Developing Relationships and High Expectations for Student Learning environments, and with other teachers to see if there is an observable difference in behavior of the student. Another question involves the time commitment involved in teaching 21st century skills and social emotional wellness. The current reform efforts are being put into place to hold teachers accountable for the common core standards. The learning goals for content and skills are being written, but very little attention has been given to writing learning goals for the behavior domain. How can these goals be addressed if they are not written into the common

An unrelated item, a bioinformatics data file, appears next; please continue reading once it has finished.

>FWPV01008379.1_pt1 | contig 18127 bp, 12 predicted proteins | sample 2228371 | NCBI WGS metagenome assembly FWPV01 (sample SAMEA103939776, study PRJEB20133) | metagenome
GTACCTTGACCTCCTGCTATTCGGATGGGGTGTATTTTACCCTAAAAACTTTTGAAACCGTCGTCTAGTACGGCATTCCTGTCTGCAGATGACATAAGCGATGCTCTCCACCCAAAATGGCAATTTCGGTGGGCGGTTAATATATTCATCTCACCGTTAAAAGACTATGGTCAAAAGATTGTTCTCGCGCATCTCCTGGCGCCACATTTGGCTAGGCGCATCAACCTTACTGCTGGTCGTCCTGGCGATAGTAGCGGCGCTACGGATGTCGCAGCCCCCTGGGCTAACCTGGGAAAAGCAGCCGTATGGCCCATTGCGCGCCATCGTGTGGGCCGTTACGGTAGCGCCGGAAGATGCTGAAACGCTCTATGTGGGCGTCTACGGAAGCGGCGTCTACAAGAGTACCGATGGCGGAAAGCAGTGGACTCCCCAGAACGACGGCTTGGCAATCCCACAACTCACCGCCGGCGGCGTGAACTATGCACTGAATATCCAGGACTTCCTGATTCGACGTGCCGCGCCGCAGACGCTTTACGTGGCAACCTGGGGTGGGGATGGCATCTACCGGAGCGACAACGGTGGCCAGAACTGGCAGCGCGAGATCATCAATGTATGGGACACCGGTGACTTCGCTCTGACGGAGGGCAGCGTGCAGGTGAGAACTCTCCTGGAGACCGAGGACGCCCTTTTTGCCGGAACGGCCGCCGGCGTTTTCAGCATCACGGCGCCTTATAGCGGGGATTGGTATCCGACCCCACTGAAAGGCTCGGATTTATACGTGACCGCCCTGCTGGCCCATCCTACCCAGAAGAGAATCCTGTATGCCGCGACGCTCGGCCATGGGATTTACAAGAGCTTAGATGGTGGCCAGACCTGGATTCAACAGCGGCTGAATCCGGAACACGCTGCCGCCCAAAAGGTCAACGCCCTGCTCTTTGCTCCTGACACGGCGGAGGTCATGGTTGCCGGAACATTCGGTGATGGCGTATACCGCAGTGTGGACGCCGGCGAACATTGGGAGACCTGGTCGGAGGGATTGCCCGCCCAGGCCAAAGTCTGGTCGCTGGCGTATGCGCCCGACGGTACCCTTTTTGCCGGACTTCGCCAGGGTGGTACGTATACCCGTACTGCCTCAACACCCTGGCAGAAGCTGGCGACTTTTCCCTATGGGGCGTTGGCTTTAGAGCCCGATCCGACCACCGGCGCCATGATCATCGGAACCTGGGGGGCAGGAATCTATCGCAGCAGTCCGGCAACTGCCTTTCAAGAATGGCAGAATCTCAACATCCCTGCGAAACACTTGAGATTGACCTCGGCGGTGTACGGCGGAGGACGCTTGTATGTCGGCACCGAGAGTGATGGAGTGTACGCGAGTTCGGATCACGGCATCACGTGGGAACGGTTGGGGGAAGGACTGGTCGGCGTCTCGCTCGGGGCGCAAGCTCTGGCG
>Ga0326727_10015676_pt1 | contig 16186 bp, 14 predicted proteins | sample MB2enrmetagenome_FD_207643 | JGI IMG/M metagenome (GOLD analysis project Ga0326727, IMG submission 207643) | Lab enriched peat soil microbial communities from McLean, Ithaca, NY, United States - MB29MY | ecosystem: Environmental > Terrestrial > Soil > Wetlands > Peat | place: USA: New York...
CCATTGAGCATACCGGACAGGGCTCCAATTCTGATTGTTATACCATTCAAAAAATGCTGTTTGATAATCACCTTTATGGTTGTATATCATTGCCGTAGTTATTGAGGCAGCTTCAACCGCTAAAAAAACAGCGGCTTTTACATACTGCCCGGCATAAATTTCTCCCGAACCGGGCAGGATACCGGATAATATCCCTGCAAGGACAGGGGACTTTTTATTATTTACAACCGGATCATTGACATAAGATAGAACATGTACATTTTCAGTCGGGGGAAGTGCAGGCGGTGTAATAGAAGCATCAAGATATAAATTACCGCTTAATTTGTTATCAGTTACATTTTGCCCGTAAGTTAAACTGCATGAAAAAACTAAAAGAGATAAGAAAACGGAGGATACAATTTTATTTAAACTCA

core standards? There is little time available to incorporate learning experiences for content due to the current pacing charts that are being established, so how will these 21st century skills be rolled into the curriculum? The standards for science will be available in the Fall of 2012, and at that time it will be possible to evaluate the expectations for each science strand and to write clear learning goals based on the standards. Until that time, the 21st century skills can be discussed in the content area professional learning communities to establish an awareness of the importance of these goals, but until the standards are distributed the expectations for scope and sequence will remain vague. Action Step One action step that must be taken at beginning of the year is to use student learning profiles to obtain information from students about their interests, preferred learning style, and to give the students the opportunity to talk about themselves using an online survey or shared experiences on a class website. Based on this information, it will be possible to establish the low expectancy students in the classroom, and to set a positive affective tone for all students based on their interests. From the first day of school, it is important to demonstrate value and respect for